Matthew Jacob, a senior analyst for Majestic Research, said an important hotel indicator that measured revenue per available room was on track to post an increase of at least 5 percent this year after a 16 percent decline in 2009.
Another shift, analysts said, is that many vacationers are avoiding airlines because of the higher costs. One beneficiary has been Amtrak, which said that third-quarter sales for its vacation packages were up 51 percent from a year ago.
And cruise lines are reporting stronger bookings for the second half of the year after introducing special fares and other incentives, according to the Cruise Lines International Association.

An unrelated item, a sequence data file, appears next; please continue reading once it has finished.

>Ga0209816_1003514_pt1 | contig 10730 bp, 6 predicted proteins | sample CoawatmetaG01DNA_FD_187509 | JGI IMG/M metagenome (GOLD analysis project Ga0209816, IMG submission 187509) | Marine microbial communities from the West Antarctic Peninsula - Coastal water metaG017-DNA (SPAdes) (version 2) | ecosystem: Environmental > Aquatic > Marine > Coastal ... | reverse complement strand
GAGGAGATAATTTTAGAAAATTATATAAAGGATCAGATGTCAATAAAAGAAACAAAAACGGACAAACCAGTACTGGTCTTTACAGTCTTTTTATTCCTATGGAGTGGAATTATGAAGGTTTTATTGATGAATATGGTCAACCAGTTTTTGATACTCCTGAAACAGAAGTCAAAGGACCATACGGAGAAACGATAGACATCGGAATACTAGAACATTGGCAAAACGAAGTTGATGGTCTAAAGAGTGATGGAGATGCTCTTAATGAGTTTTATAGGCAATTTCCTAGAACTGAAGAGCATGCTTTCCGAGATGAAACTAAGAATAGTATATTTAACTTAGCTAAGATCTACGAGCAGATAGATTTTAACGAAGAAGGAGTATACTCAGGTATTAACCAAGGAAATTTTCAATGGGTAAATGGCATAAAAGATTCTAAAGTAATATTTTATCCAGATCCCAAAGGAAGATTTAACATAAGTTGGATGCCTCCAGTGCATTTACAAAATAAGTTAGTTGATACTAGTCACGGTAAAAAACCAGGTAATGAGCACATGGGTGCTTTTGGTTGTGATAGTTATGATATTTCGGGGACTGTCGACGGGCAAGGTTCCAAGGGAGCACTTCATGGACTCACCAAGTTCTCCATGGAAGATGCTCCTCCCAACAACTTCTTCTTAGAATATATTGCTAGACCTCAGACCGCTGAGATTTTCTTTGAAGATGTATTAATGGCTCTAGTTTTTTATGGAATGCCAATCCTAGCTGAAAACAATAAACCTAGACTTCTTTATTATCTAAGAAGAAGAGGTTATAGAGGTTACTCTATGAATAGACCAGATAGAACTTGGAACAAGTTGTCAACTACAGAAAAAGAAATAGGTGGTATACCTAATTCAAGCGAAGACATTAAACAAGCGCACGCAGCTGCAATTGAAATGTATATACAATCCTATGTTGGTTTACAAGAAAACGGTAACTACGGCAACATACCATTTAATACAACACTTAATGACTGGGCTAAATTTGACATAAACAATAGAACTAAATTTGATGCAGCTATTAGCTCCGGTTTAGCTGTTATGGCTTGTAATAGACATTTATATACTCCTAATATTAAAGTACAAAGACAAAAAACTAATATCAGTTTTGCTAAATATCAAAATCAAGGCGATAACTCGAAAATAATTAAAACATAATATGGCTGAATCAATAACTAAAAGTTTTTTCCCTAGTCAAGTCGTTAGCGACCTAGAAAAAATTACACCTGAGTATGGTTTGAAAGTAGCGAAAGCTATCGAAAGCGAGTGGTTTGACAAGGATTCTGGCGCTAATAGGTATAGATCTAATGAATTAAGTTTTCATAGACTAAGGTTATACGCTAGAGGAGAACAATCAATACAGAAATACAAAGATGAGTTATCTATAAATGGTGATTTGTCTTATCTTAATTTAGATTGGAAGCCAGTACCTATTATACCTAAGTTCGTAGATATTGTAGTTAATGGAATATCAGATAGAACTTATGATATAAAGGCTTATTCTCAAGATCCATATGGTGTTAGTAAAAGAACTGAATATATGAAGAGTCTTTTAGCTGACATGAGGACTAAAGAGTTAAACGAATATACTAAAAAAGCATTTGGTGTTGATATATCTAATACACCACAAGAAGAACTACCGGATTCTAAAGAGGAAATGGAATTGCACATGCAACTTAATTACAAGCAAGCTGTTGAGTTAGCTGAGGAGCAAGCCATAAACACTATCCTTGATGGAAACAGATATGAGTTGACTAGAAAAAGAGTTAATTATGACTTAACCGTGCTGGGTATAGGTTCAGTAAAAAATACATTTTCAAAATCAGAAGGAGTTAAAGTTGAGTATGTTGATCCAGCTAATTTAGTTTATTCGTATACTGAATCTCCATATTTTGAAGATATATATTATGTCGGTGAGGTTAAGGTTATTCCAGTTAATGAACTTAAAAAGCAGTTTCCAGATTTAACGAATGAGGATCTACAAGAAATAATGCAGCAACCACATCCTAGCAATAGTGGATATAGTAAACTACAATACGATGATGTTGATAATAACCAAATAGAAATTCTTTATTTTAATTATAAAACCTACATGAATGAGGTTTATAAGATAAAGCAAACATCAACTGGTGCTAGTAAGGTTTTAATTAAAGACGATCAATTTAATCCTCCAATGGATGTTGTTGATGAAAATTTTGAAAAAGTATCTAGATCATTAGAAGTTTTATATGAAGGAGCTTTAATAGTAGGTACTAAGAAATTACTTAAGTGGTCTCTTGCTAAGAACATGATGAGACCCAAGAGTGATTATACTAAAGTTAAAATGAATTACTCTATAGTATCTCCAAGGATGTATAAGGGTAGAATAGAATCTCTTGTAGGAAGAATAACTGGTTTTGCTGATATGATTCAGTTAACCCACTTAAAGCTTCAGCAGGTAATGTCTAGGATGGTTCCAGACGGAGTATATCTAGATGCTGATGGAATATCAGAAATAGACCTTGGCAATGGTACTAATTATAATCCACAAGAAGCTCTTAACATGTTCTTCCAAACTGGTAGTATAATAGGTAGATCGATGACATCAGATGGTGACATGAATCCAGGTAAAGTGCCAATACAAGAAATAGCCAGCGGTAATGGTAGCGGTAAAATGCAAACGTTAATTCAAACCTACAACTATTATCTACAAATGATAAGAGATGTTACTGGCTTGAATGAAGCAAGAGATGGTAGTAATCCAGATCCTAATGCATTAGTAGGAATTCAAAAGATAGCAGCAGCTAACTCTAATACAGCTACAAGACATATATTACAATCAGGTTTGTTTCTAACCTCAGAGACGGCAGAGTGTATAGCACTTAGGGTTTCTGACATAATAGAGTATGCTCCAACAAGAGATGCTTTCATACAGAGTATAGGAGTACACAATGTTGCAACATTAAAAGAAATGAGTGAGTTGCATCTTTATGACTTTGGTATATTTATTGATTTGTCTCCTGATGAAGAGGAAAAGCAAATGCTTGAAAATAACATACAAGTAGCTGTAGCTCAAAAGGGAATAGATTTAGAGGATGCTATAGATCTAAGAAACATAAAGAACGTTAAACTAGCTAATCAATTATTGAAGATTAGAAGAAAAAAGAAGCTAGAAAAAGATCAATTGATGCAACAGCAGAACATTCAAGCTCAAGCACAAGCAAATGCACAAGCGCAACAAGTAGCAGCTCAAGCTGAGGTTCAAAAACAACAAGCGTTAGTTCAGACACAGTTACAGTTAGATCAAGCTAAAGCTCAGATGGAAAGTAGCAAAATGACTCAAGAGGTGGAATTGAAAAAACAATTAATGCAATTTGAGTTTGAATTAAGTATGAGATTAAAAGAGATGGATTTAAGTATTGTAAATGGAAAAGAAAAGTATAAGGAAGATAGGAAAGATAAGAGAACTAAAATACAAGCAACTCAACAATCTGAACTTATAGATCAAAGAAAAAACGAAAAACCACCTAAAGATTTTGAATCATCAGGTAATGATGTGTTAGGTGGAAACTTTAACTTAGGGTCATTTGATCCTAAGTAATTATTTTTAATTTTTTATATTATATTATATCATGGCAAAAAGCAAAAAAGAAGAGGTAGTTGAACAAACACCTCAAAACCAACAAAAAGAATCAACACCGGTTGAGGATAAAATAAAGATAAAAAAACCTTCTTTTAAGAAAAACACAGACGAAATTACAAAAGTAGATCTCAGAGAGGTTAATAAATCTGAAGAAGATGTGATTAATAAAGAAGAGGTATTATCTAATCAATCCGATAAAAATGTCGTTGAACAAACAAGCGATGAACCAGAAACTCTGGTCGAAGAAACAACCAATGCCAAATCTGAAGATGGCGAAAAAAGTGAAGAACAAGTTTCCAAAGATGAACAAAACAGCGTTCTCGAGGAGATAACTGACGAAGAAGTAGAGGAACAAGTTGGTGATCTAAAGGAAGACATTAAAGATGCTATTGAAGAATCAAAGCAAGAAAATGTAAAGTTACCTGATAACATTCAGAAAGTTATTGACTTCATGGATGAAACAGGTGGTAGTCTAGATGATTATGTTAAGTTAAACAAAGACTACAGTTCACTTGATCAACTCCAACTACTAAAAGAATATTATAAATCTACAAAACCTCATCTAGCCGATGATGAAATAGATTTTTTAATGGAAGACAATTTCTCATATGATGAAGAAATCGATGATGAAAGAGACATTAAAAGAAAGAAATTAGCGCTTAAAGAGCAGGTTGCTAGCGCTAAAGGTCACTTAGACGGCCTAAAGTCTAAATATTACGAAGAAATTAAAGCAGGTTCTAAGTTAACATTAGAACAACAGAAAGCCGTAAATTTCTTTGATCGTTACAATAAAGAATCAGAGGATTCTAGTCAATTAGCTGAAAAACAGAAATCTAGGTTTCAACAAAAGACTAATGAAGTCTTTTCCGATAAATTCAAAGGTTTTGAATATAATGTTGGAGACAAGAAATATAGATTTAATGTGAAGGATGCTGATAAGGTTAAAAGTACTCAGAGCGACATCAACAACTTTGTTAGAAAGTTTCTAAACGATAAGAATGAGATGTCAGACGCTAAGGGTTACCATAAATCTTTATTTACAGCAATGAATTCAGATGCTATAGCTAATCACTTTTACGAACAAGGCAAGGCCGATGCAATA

Jill Rosenberg, manager of executive and group travel services for AAA, said more people were inquiring about last-minute discounts on cruise ships. “They didn’t go away last summer because everything was doom and gloom,” Ms. Rosenberg said. Now, she added, “as much as things are bad, they are not getting worse.”
On Cape Cod, Freddy Riley, who runs the Honeysuckle Hill Bed and Breakfast with his wife, Ruth, has noticed that guests have changed their habits.
More are requesting shorter stays, he said, and are eating picnic-style on the porch or using the inn’s barbecue to grill their own meals.
And then there is the free alcohol. Mr. Riley has watched the whiskey, aperitifs and wines that he sets aside for guests drain away more quickly.
“Obviously it cuts into the bottom line,” he said. “But I would rather have all of my bedrooms full and people having a glass or three of wine, than the rooms not full.”